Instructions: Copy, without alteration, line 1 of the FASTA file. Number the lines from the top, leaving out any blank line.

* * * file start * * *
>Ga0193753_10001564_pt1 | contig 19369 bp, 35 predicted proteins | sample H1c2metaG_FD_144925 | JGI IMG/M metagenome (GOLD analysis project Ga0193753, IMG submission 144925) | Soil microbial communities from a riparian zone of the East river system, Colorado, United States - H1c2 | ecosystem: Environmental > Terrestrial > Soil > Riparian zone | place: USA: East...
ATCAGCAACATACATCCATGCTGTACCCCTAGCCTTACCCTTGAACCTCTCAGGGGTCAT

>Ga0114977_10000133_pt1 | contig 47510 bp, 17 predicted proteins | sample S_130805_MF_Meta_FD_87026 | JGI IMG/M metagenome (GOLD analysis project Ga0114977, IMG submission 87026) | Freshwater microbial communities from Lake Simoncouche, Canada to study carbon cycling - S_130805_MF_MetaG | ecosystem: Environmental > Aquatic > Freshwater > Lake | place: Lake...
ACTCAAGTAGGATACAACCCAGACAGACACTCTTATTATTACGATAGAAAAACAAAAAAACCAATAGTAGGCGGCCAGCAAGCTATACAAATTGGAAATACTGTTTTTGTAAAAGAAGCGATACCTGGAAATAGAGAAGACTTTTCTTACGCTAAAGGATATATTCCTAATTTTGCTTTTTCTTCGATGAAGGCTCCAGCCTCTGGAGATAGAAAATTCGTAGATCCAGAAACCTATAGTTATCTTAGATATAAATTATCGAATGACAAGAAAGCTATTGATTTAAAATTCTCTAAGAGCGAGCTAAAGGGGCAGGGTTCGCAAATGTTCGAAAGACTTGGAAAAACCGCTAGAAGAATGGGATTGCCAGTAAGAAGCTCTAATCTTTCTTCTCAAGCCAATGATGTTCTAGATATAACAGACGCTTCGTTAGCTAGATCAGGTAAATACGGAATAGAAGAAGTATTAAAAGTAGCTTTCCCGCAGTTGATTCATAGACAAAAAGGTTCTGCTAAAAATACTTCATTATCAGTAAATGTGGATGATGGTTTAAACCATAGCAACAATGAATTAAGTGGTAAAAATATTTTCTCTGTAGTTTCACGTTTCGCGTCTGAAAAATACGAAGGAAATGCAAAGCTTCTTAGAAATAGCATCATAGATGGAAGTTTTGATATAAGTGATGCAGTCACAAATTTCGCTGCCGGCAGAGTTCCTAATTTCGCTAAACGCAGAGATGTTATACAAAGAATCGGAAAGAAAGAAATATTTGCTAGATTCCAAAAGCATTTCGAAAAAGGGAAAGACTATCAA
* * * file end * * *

>Ga0193753_10001564_pt1 | contig 19369 bp, 35 predicted proteins | sample H1c2metaG_FD_144925 | JGI IMG/M metagenome (GOLD analysis project Ga0193753, IMG submission 144925) | Soil microbial communities from a riparian zone of the East river system, Colorado, United States - H1c2 | ecosystem: Environmental > Terrestrial > Soil > Riparian zone | place: USA: East...